Can game developers expand out of the game business?
Don Reisinger considers the possibility of game developers getting into other forms of entertainment. Will it really work?
An interesting article from Kotaku today, discusses Ubisoft's intention to get into the film business and try to expand its offerings beyond video games.
"Our goal is to create a studio that will be very high quality, our goal is to try to get to the level of quality of Peter Jackson's Weta studio," Ubisoft's CEO Yves Guillemot said in an interview. "We have been working to train people, to recruit highly talented people and we are in test mode at the moment. We are going to make sure that we get to the level of Weta. We have a long way to go but in getting to that level will help us to actually be one of the studios where everybody has to go."
Peter Jackson, best known for The Lord of the Rings trilogy and as director of King Kong, is currently working in collaboration with Bungie to create a new game set in the Halo universe. The game is currently titled Halo: Chronicles, but no release date has been given.
Guillemot sounds ambitious and I applaud him for trying to do more with his business, I can't help but wonder if video game developers have any place in other forms of entertainment. Can they really create a stellar sitcom or a blockbuster hit at the theaters? Are they capable of publishing sci-fi novels?
With the way things are going in all of those industries, I don't think it's too far-fetched at all.
Video game developers producing movies and television shows? Sounds a little ridiculous at first glance, doesn't it? But if you consider the implications and the fact that a video game developer is practically the same as any film studio in Hollywood, it makes much more sense.
I don't see any reason why a company like Ubisoft can't create a business that expands into other areas of entertainment. From a purely practical sense, the company has more than enough cash to start out and with some smart investments, it shouldn't have too much trouble creating a television show and publishing some interesting novels. And with a nice idea and some technical prowess to back it up, there's no reason to suggest that it can't make a blockbuster hit at the box office.
After all, what's really stopping it? The video game industry is waxing the floor with the movie industry lately and although it hasn't yet caught up, it looks like it could quite soon. With the success of games like GTA IV and even Halo, more people are willing to spend their hard-earned cash on video games than yet another crappy film. And who can blame them? Movies are becoming more derivative each year and there are few examples of films that actually break the mold in any way.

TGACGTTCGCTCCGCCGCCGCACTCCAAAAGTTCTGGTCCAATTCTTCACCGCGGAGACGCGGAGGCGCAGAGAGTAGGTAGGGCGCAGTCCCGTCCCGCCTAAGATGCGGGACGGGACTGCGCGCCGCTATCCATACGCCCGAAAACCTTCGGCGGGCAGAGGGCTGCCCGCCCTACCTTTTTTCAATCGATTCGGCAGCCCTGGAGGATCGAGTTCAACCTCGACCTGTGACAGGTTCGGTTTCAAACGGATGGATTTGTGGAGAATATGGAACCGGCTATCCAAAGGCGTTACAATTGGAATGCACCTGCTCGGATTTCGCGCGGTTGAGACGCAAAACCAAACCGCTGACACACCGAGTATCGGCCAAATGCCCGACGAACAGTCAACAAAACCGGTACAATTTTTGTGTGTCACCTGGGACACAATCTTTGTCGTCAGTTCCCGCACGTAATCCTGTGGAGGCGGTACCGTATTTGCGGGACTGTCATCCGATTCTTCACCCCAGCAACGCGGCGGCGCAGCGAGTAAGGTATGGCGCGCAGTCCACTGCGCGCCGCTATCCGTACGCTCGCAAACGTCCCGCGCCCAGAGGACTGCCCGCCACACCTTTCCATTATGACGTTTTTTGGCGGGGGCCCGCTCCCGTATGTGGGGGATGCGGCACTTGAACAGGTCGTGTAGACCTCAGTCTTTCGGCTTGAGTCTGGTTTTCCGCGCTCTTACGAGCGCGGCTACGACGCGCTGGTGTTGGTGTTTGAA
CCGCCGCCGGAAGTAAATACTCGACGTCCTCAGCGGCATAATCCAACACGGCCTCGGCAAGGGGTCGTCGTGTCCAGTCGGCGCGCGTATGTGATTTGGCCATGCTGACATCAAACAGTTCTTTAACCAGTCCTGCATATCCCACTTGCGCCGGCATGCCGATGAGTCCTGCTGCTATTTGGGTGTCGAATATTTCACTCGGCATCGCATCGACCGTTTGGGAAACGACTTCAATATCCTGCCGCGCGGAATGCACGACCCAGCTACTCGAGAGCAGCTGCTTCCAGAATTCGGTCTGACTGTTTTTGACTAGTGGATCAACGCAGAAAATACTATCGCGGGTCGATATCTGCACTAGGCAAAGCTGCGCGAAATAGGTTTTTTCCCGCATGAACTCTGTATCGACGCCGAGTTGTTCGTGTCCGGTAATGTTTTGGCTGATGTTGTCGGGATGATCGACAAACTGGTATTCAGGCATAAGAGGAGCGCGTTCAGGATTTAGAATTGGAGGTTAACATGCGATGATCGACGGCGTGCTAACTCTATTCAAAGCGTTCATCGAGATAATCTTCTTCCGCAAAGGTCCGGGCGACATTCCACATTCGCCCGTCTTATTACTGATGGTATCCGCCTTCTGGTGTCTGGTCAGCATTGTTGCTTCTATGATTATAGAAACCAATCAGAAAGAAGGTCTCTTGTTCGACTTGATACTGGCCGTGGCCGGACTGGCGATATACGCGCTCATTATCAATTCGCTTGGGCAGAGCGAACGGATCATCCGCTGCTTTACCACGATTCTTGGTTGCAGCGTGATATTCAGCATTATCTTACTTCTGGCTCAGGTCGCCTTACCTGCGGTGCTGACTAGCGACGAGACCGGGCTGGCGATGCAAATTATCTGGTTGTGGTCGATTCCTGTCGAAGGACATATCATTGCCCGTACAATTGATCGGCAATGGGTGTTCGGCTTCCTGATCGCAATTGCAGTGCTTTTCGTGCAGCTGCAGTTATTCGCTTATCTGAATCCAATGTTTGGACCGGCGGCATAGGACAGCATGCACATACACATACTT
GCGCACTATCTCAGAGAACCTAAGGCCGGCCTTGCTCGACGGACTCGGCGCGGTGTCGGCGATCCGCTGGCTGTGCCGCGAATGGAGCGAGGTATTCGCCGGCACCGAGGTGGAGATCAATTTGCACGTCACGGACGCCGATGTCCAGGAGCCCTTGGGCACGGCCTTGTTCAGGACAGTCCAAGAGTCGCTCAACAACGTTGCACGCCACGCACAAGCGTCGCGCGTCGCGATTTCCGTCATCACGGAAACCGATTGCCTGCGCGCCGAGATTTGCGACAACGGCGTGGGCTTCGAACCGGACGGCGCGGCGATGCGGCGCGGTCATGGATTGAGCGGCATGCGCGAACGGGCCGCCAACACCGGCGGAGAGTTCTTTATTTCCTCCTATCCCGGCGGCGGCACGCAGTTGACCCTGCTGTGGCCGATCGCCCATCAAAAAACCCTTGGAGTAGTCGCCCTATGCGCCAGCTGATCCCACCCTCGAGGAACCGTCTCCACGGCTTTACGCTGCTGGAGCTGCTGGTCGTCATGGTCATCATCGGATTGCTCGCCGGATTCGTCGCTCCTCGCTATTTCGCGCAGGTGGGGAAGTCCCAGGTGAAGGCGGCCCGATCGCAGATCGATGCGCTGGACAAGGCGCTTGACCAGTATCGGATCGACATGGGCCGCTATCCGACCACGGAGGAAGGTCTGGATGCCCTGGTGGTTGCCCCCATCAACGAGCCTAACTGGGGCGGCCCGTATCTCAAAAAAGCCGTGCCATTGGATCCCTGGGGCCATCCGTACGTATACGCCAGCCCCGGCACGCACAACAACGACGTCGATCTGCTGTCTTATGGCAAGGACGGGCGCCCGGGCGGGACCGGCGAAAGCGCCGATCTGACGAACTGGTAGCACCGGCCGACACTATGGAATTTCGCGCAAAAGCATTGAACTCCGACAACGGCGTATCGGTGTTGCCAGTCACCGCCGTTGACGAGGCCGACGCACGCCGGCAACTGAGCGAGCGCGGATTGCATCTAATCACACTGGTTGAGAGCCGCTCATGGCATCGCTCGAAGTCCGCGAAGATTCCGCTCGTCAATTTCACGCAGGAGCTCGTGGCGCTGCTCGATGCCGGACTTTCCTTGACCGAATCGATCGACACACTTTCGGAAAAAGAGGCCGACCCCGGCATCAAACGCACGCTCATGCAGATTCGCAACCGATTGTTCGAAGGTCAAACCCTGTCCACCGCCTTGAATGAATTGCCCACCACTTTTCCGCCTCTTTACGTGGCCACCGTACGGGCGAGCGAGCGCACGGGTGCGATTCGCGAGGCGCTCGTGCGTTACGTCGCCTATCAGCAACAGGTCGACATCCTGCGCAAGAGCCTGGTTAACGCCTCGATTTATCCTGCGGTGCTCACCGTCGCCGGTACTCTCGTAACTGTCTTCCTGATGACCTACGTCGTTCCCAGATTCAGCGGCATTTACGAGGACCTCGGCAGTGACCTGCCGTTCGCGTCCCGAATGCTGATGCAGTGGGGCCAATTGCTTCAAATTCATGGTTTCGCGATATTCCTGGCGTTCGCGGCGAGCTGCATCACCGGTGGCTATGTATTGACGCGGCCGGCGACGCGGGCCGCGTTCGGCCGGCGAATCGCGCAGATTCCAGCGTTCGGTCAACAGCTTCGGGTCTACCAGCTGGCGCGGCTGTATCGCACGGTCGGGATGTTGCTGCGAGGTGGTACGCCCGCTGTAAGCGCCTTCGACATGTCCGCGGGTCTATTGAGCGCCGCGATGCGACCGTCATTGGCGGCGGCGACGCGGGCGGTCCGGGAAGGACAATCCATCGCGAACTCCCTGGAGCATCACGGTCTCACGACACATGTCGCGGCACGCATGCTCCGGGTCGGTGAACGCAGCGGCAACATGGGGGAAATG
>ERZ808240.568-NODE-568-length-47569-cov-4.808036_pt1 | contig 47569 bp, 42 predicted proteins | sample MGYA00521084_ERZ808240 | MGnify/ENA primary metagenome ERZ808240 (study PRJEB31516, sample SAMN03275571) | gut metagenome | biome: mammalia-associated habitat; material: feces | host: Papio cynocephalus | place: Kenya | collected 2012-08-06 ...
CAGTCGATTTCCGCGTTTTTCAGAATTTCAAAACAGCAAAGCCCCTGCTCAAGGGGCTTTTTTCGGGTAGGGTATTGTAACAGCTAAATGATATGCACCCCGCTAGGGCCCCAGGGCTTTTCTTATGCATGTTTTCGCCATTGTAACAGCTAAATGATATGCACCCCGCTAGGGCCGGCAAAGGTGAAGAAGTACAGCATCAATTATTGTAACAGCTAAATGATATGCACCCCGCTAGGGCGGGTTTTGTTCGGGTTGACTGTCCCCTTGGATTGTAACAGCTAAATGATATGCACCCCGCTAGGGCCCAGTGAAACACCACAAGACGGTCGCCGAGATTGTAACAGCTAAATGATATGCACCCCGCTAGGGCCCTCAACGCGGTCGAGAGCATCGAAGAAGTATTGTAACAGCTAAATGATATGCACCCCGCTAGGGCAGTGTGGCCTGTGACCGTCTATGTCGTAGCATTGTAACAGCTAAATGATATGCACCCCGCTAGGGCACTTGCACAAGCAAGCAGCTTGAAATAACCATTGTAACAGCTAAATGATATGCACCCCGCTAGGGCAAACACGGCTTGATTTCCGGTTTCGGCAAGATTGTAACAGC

Due to that fact, now seems like the perfect time for Ubisoft to jump into the mix. If it can come up with something that offers a unique storyline and a compelling group of characters, it shouldn't have too much trouble performing about as well as any other movie in theaters today. In fact, if the company plays its card correctly, it might be able to make the series into a major powerhouse across each industry -- film, TV, video games, and maybe even books.
But I digress. Ubisoft's decision to expand into other forms of entertainment strikes me as something that should have happened years ago. With the growing popularity of video games, it's the perfect time to bring popular titles to other forms of entertainment. And although most video game-to-movie franchises haven't performed as well as some have hoped, that's mainly due to the fact that the movie industry locked the developers out in many cases and created an adaptation that they believed would be better for moviegoers. They were wrong.
And with upcoming movies like Halo, Assassin's Creed, BioShock, and many more, it's only a matter of time before we truly figure out that the movie industry knows nothing about video games.
If Ubisoft wants to be a success in other industries, it needs to maintain creative control over the entire process and ensure that its most cherished franchises are not being ruined by execs from other companies that have no idea what the average person is really looking for.
As long as Ubisoft can stay true to what it has created and assure its current customers that the future of the company will not sell out to industry insiders, it should do just fine.
Years ago, major movie studios cornered the market with titles that made people actually want to head down to the theaters. Today, major studios are out of touch with reality and continue wasting our time with titles that provide no real value or simply don't offer a modicum of what we're looking for in a film: good acting and compelling storylines.
And that's precisely why Ubisoft can capitalize. As GTA IV has shown, it's possible to create games that can mimic the film industry and maybe even do it much better. If the company can bring that kind of experience to the theaters, it shouldn't have too much trouble breaking in and making a name for itself. But as I mentioned above, its success is contingent upon its willingness to stay true to the video game formula and not stray too far from it.
With the right vision, cash in the bank, and the desire to stay true to its roots, I think Ubisoft can become a powerhouse in any entertianment industry and companies like EA and Take-Two may have something to worry about.
I applaud Ubisoft for jumping into new industries and look forward to the day when video game developers show movie studios how entertainment is really created.
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